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Apr 11

Masters Embodies the Possible; Entertains the Unlikely

The Magic That Is the Masters

Every tournament in the golfing year has its own brand of suspense, but they’re not all the same.

For many of us each year, when it comes time to play the Masters, our relationship with the game becomes super-saturated, and suspense is taken to a whole new level.

That stands to reason, and its not just because of the old southern tradition, the particular beauty and charisma of this course (although that figures greatly into it) or the fact that it’s called one of our four “majors.” The tradition, rather, reflects mileposts along the course of our lives. We remember certain years as we remember titanic world events, and our mental pictures of scenes, shots and individuals remain indelible.
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For instance, the ritual known as the ceremonial drives, by itself, is a “major” jolt to our capacity for nostalgia. Arnold Palmer, 83, Jack Nicklaus, 73 and Gary Player, 77 represent two hundred and thirty three years of golf lore, championship play, wisdom and personal legend. They are, for many of us, the John Wayne, Steve McQueen and Robert Mitchum of our past as golf spectators, and own thirteen green jackets between them. That being the case, Palmer’s drive to the center of the fairway, ceremonial or not, tripped a trigger in us, hearkening back to Masters past.

We older fans are very impressed with the new great players of the following generation. They play physically and mentally aggressive golf, and fight a large talented field every week. We are attached in a different way, however, to the old greats, and each year, I suspect that many of us harbor a secret “could Fred really do it once more? Could Tom do the unthinkable, just once more?” After a point, of course, it’s no more of a question than “could UFOs land in my back yard tonight?” but that’s all right. The possibility tantalizes our humanity.


Speaking for myself as a veteran spectator, I am always on the lookout for the bizarre, for the barely possible to happen. I count on the Masters to make that week extra interesting. Along with “could Fred do it?” I also think, “could Tianlang Guan do it?” To say, “I was there” the year that a fourteen year-old guest amateur from China won the Masters? Well all right, the aliens haven’t landed yet, but that doesn’t stop me from checking the window once in a while.

Sergio Garcia A more sober example – Sergio Garcia is tied for the lead after the first round. Can he hold himself together emotionally to do it four times? That’s what it’s all about, after all. Tiger didn’t win all those tournaments by shooting a 62 then slacking off for three days. He won them by being relentless in a way that no one else could. Can Sergio take his mind off himself long enough to be long-term relentless?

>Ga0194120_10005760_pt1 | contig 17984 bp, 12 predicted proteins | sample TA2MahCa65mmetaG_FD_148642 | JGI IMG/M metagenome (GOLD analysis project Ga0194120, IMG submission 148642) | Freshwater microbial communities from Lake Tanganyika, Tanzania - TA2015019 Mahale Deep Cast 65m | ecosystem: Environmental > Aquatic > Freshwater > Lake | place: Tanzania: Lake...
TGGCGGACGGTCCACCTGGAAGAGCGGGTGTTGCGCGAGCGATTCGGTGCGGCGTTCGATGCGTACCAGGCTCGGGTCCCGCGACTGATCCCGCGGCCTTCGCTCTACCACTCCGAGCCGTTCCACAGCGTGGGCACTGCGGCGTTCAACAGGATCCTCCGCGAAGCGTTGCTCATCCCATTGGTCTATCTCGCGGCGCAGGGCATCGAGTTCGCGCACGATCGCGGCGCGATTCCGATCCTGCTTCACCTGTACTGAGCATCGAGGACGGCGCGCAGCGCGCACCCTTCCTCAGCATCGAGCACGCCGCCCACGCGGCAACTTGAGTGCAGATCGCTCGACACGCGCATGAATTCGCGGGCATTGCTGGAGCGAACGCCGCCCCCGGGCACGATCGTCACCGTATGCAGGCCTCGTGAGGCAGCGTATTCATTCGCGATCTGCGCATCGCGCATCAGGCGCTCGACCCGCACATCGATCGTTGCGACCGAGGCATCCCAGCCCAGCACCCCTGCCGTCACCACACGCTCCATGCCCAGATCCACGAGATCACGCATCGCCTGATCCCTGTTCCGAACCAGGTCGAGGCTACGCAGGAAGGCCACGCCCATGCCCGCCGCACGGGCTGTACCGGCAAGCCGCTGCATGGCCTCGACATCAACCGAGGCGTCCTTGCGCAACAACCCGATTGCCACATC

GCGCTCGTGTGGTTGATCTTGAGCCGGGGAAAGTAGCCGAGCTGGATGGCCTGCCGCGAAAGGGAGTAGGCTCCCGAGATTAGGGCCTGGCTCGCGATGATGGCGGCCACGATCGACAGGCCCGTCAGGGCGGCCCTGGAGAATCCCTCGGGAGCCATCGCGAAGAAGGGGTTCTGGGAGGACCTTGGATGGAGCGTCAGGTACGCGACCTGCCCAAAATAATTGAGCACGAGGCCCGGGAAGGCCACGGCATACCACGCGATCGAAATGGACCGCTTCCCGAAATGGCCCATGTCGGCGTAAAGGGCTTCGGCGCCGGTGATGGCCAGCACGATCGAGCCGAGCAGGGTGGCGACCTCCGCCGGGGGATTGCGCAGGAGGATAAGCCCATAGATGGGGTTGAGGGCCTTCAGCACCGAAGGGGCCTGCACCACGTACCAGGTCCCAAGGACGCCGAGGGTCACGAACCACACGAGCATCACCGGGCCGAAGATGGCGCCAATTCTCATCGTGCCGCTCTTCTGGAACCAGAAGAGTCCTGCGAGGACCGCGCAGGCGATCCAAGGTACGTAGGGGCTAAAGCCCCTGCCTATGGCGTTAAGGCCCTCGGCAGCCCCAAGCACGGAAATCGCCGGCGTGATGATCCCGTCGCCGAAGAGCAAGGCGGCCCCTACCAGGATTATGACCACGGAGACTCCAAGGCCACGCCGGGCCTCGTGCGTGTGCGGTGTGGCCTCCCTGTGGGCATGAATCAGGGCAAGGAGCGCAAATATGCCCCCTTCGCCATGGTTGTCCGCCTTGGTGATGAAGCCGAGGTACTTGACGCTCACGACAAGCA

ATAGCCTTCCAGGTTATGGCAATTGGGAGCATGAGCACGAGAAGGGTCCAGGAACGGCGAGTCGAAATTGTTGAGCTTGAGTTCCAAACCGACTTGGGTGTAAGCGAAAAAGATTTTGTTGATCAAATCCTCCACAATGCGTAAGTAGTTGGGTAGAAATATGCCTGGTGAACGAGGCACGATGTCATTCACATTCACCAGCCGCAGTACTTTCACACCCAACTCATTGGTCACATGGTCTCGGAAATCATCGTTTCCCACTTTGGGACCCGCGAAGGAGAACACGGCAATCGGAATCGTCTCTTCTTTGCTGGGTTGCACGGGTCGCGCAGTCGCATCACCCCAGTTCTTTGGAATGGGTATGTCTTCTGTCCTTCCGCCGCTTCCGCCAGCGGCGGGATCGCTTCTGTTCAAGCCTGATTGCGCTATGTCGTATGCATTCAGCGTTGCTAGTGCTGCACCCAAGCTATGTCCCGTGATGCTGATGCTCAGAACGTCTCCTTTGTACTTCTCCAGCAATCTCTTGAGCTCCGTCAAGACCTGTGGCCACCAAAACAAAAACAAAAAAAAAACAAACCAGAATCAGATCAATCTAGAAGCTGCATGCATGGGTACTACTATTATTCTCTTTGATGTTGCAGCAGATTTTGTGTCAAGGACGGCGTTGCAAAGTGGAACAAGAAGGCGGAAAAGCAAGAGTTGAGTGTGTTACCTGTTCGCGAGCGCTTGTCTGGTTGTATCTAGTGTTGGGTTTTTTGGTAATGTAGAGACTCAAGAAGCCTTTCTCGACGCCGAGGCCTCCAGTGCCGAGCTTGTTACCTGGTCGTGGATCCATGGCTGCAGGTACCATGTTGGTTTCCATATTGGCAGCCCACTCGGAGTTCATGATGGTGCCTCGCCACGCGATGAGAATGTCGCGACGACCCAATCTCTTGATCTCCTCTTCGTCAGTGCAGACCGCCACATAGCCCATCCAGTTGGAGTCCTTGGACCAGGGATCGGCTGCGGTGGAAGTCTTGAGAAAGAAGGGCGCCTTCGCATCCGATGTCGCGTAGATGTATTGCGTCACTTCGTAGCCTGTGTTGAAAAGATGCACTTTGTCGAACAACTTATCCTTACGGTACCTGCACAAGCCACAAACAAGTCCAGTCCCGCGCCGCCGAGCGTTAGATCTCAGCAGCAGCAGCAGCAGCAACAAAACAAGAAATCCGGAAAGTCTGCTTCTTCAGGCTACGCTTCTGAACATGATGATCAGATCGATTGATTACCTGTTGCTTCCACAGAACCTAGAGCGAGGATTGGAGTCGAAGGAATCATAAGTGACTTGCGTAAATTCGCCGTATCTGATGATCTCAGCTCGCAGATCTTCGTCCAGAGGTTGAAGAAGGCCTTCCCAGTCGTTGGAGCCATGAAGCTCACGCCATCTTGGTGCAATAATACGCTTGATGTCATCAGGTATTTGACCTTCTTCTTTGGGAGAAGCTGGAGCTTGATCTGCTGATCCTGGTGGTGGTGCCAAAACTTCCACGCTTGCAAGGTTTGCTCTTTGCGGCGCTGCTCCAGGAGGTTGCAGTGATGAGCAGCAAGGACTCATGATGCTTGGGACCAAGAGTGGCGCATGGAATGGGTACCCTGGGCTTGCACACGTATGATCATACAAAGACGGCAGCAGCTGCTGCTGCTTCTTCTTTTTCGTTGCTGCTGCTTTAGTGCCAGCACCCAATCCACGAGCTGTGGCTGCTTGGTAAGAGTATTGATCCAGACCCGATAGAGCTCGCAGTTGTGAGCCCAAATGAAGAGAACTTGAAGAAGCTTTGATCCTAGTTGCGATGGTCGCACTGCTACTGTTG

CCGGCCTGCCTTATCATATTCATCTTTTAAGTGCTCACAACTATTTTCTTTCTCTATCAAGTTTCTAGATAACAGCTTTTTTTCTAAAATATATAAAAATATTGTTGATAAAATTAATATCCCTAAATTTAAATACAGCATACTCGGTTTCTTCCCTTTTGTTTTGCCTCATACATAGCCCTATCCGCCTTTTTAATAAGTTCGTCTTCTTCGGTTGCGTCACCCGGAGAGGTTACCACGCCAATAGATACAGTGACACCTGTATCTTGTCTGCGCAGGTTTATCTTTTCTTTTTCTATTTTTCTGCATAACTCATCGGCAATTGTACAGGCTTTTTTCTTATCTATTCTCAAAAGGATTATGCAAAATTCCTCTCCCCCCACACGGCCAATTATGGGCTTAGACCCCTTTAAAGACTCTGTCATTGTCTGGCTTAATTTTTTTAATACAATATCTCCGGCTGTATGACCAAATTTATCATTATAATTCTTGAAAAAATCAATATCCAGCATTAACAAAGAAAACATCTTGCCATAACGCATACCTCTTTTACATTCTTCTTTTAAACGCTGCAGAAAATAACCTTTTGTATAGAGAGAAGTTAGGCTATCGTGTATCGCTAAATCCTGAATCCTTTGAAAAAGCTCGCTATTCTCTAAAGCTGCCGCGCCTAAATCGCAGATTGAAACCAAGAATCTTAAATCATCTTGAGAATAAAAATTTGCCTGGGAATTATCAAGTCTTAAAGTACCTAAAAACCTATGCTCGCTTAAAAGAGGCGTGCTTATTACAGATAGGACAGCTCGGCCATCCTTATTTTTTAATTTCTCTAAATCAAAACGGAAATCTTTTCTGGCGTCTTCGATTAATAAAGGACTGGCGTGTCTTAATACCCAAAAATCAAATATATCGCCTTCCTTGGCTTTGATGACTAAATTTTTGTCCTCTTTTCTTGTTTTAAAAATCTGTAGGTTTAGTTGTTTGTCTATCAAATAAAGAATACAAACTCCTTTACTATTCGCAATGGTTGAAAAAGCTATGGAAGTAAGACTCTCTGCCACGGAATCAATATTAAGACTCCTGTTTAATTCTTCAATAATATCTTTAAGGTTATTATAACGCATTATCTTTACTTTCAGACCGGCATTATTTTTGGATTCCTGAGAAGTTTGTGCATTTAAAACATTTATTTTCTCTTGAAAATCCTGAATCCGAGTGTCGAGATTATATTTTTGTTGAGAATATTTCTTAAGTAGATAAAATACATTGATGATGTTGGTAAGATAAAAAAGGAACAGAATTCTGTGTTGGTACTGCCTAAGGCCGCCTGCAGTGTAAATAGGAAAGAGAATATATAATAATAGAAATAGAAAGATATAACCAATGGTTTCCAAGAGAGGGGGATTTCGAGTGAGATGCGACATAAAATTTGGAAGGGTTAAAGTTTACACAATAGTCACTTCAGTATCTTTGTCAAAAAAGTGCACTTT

Who are Mark Leishman and Dustin Johnson? – yes, I know who they are intellectually, but who are they down deep this week? Can they match Tiger’s “tigericity” for four days? Furyk, Scott and Johnson (former Masters champion) are in the thick. We know they can play brilliantly, but how together are they this week?

Tiger’s moment-to-moment condition is as powerful, for many of us, as the days of yore, and he must be put to the same question. The past aside, will he be tough enough with himself this week? Do we old guys want him to catch Jack? No, we don’t, not as a general group – come on guys, admit it. Do we want him to realize his potential? Yes, we do – even within ourselves, we would soon tire of unfairness.Those urges might conflict, however. I remember the days as a kid when the thought of seeing Jack catch Arnie meant the end of the world – I guess it’s all right. We all get caught sooner or later.

possible 2 Two hundred and thirty three years of golf greatness in three old guys who ruled much of the golf world in our day. For me, over half a century of watching this tournament every year, and I don’t think I’ve ever missed one. Still wondering why the Masters grabs our fascination for the possible, even the remotely possible, I wonder if there’s a counterpart to the ceremonial drives for a faithful old Masters watcher like me. It’s an important part of my own lore, even though I’ve never seen Augusta up close. I’m grateful for the suspense of it, though. It makes me want to check the back yard just one more time.

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About the author

G.F. Skipworth

has spent every available moment playing golf or studying the greats since the 60s, in between world tours as a classical musician, Harvard studies in Government or as the author of a dozen novels. Nicklaus and Snead may be the statistical greats, but Skipworth is a life-long devotee of Gary Player, and considers meeting the South African at the Jeld-Wen to be an unforgettable milestone. His driving passion in golf these days is to raise viewer interest in the LPGA.